By Kenneth Justice
Last night I arrived in Madison, Wisconsin on my Drinking in the Culture Tour and the downtown here was buzzing with activity.
I’ve never been to Madison before and as I drove across the bridge toward downtown the skyline view of the capitol building lit up against the night sky was pretty spectacular. For a city that gets practically no national attention or spotlight; I was really surprised at how picturesque and packed with people the downtown square happens to be.
It was nine thirty when I found a parking spot and the first thing I noticed was that the entire downtown is centered around the Capitol Building; a huge multi-block square descending in waves, like ripples formed by a pebble hitting the ocean. The city is incredibly clean; I couldn’t believe how white and spotless the sidewalks and main streets were despite being situated in a part of the country that just suffered one of the coldest winter’s in the history of the Mid West.
The second thing I noticed was the amount of homeless people sleeping on and under park benches all throughout the square. It was a strange scene; such a beautifully tended area with mainly old men and waste length beards sound asleep and it wasn’t even 10 pm. Thousands of college kids and 30-something couples passed by the homeless as though they didn’t even see them or realize they existed.
I wasn’t sure what to think when I realized that more than half of the college kids stumbling by me were totally drunk and we weren’t anywhere close to midnight; do Wisconsin kids simply start drinking earlier in the day or can they not hold their liquor? I never did find out; when you’re a strange visitor to a new town the best plan of attack is to side step the drunk people and stay out of trouble.
Every coffee shop in the downtown square was closed so I wandered into a massive hotel and asked the female bartender where a safe restaurant/bar for an out of towner would be to hang out and get something to eat; she instantly smiled and pointed out the window, “That’s you’re place right their honey, it’s a dive bar but it’s lots of different people and you won’t feel out of place at all” she said
If you can picture this in your head; downtown Madison is full of beautiful white marble buildings and well-kept manicured lawns; but as I stepped inside this dive bar & grill I felt like I was stepping into a weird 1970’s restaurant in the middle-of-nowhere Kentucky. Ugly wood paneling was miss-hung all over the place, tile floor that hadn’t been replaced in thirty years was barely recognizable on the floor.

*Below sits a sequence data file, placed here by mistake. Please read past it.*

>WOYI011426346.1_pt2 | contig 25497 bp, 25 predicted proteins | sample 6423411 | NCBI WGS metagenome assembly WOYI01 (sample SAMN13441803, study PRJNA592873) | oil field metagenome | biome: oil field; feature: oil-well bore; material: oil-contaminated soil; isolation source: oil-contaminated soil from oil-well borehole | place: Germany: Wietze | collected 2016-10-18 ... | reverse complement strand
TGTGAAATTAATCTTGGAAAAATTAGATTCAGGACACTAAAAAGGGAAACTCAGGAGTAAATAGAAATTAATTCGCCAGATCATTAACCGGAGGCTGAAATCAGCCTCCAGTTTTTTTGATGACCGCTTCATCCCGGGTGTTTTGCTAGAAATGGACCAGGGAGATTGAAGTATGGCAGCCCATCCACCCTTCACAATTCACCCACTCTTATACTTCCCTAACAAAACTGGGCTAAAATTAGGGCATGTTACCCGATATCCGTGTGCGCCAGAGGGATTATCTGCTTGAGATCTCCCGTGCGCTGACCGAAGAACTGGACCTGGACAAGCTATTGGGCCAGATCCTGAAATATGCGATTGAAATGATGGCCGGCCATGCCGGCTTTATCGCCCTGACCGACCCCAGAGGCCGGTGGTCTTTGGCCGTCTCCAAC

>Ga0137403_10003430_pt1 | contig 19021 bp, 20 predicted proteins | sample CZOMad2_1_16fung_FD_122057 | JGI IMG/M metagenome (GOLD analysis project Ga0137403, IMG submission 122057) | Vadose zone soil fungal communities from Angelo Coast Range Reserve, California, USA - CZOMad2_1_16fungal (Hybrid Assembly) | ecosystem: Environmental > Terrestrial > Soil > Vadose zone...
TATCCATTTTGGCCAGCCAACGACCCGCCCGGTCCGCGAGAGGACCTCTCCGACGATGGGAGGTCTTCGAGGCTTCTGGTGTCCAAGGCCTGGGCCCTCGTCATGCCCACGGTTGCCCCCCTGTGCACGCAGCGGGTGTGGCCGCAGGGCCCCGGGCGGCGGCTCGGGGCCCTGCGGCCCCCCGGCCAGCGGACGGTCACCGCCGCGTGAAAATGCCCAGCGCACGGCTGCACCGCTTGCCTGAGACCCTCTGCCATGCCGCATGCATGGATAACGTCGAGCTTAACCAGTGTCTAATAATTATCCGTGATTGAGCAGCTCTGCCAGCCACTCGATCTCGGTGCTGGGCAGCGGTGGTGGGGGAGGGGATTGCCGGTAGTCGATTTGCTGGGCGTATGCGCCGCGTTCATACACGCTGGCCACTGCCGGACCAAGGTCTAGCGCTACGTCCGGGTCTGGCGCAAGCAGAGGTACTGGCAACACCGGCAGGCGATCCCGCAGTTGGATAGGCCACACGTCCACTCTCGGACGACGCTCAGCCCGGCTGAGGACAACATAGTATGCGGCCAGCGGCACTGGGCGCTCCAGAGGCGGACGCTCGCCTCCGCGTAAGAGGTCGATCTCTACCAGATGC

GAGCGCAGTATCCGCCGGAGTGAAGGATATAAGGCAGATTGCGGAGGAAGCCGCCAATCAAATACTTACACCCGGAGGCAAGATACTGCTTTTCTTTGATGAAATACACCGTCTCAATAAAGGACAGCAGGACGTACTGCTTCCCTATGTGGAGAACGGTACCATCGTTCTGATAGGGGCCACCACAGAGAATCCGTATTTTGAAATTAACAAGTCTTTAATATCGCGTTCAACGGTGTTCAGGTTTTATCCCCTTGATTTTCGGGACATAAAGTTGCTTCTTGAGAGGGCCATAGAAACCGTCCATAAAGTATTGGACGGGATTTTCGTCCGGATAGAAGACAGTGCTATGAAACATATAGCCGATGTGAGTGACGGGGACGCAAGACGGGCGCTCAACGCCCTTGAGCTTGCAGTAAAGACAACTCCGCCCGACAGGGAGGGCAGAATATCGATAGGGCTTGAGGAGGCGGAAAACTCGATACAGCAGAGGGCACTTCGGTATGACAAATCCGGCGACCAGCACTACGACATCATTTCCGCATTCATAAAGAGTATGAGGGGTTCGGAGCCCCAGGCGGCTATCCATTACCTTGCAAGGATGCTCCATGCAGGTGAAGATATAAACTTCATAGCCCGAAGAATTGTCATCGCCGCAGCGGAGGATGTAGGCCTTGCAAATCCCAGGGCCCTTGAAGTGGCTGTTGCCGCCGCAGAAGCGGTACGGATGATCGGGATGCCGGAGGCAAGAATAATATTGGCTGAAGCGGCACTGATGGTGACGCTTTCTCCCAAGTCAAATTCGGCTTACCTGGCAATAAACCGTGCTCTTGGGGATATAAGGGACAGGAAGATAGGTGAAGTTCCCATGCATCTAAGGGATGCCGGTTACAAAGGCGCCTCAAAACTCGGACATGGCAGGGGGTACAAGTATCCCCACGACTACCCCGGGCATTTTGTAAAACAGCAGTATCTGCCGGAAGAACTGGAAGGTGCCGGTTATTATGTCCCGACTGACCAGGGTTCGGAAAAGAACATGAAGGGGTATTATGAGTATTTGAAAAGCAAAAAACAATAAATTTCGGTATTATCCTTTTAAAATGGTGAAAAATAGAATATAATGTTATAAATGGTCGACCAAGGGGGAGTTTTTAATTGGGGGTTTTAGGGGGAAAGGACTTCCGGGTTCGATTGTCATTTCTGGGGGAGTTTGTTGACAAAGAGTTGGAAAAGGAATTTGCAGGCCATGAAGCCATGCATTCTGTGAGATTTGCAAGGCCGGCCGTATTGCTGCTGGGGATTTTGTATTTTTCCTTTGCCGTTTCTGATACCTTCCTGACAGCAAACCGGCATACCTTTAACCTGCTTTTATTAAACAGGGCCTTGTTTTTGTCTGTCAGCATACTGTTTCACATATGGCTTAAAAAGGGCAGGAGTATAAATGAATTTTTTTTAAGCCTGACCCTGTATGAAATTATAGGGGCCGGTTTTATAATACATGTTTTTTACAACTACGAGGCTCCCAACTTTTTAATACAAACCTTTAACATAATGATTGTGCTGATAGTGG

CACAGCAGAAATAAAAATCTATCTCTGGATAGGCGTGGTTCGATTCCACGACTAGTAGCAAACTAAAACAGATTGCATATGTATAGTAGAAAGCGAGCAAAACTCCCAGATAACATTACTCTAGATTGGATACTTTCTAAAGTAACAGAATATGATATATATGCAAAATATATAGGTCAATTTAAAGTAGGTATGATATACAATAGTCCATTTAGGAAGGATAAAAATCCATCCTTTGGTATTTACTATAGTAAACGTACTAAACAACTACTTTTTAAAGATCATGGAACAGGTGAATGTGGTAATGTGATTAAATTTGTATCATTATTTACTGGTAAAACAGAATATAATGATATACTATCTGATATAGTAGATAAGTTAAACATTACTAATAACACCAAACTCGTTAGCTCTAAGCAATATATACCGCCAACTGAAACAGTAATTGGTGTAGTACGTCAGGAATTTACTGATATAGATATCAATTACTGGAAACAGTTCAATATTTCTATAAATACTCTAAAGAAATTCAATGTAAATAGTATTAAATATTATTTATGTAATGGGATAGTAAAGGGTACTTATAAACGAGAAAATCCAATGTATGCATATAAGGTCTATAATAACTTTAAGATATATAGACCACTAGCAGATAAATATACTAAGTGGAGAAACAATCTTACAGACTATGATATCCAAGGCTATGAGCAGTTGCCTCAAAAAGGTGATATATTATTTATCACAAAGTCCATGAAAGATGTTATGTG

As I sat down in the middle of the bar I was relieved to see the bartender smile at me warmly, “hello honey” she said, “you look like you’re hungry”
How she could tell I was hungry I have no clue; the place was packed but I thanked her and asked for a plate of fries and beer.
“This is my first time in Wisconsin” I said to her loudly (the noise in the place difficult to raise my voice over)
When I explained to her that I currently live in Detroit and that I was born in Chicago the skinny looking guy next to me overheard and that set into motion the rest of my evening,
“Chicago! Give me five man! Born and raised. I’ve been here for two years but any dude born in Chicago is my friend” he said
“Jim” is an ex-hockey player whose body has seen better years. At thirty-two years old all of his fingers look like they’ve been through a war and he has massive scars on his shoulder from surgery to repair a chipped bone spur.
From 10:30 at night till the bar closed at two in the morning Jim didn’t leave my side. He’d been living in Madison for two years and seemed to know nearly every single person that kept walking in the place. All night he would bring people over to our place at the bar and introduce me, when they’d hear that I’m a blogger on tour writing about the people I was meeting their eyes would light up and I’d get an earful of a story that they were dying to tell me. Sadly, I forgot to bring my pen and notebook into the bar with me so whenever people weren’t looking I quickly jot notes into my phone so I could remember the stories people kept telling me.
I tried to leave all night; even though I really appreciated hanging out with Jim, I kept wondering where in the world I was going to stay; when I show up to each city I never make reservations as I’ve been trying to let each weekend trip become as naturally organic and unrehearsed as possible. But each time I’d say that It was time for me to leave, Jim would throw his arms around my shoulder and beg me to stay.
Thankfully, as the clock got closer to closing time Jim told me I was welcome to crash on the sofa in his living room. Only a four block walk from the central square; apparently Madison is an extremely safe city because when I woke up at 6:45 in order to get to coffee to write this my car was still parked safe and sound.
Back in his apartment Jim entertained me with stories of his childhood growing up in Chicago, a step-dad that broke his nose at 10 years old “in order to teach me a lesson”, all while jamming on a couple different guitars he owned.
As I lay on the sofa trying to fall asleep……I couldn’t help but think how strange it is to live in a culture which I complain about being so disconnected from each other; yet to have met someone just a few hours before who so warmly opened up his apartment to me.
“ya know, usually I try to bring a girl back on Friday night” he said, “But I really enjoyed the conversation with you this evening and I wanted to help you out, I could tell you didn’t have anywhere to go…and what the hell; you got Chicago blood in you”
In just over an hour I’ll be at Michelangelo’s Coffee House……I have no clue what is next on this journey. For now, I’m still sipping green tea here at Starbucks, a nagging sore throat doesn’t want to leave me. But I suppose sitting at a bar till closing time didn’t help things.
Categories: Culture & Society